Astigmatic Keratotomy Eye Surgery (cont.)

What Happens During Astigmatic Keratotomy Eye Surgery?

Astigmatic keratotomy eye surgery is done under a local anesthesia and the entire procedure lasts a maximum of 10 minutes for both eyes. It involves making one or two incisions at the steepest part of the cornea. This causes the cornea's football-shape, which is causing the astigmatism, to relax into a rounded shape.

What Should I Expect After Astigmatic Keratotomy Eye Surgery?

Your eye may be sensitive to light for a few hours or feel like there is a foreign object in it. Your doctor will prescribe eye drops for you that will help prevent infection and inflammation, and reduce the feeling that you have a foreign object in your eye.

While a reduction in the astigmatism is often observable by the day after surgery, it generally takes a few weeks before the results stabilize. In cases of severe astigmatism - which can be reduced by astigmatic keratotomy eye surgery but not eliminated -- new eyeglasses will be prescribed a month after surgery.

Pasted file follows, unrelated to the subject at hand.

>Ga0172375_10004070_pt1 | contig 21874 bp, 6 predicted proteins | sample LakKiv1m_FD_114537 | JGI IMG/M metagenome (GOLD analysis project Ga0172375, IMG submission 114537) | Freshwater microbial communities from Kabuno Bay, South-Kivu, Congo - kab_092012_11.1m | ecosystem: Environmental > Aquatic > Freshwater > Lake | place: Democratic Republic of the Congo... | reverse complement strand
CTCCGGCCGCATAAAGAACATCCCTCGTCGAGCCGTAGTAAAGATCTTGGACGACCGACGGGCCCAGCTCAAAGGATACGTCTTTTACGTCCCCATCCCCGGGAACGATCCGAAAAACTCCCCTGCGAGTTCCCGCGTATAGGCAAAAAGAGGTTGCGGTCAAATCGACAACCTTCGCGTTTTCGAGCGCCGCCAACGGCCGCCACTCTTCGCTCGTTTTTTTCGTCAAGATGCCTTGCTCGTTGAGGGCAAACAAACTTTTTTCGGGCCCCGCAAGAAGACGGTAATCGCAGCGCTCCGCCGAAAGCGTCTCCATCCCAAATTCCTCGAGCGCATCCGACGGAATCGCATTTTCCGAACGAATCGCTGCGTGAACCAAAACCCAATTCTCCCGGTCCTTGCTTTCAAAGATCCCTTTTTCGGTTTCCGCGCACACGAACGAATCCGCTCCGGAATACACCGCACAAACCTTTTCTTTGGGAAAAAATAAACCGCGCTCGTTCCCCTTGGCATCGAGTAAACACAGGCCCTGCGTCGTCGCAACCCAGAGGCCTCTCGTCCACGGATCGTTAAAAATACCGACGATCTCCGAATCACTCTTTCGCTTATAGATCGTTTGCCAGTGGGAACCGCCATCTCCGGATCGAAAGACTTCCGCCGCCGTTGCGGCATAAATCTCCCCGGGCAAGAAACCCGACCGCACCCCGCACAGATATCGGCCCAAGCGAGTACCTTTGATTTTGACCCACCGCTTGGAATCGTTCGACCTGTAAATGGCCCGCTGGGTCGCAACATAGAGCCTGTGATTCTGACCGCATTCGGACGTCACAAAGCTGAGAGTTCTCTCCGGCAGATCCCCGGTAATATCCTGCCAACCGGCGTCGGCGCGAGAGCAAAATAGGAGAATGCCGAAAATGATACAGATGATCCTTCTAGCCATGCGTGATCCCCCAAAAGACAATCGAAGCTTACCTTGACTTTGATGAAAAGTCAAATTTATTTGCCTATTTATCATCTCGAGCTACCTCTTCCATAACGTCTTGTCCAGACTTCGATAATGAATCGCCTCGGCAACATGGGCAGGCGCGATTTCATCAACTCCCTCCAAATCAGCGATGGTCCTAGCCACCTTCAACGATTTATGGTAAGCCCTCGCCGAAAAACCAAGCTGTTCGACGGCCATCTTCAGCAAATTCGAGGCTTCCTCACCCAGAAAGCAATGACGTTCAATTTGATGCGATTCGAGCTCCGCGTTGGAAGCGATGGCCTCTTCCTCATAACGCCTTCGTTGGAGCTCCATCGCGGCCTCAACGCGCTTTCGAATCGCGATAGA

Very often people with astigmatism also have another vision problem, such as farsightedness . For these people, their vision without eyeglasses after the astigmatic keratotomy eye surgery may get worse at first. In order to achieve good vision without eyeglasses, a second procedure, such as LASIK must be performed at a later date.

Reviewed by the doctors at The Cleveland Clinic Cole Eye Institute.




Edited by Charlotte E. Grayson, MD, WebMD, October 2004.

Portions of this page © The Cleveland Clinic 2000-2005


Last Editorial Review: 6/29/2005

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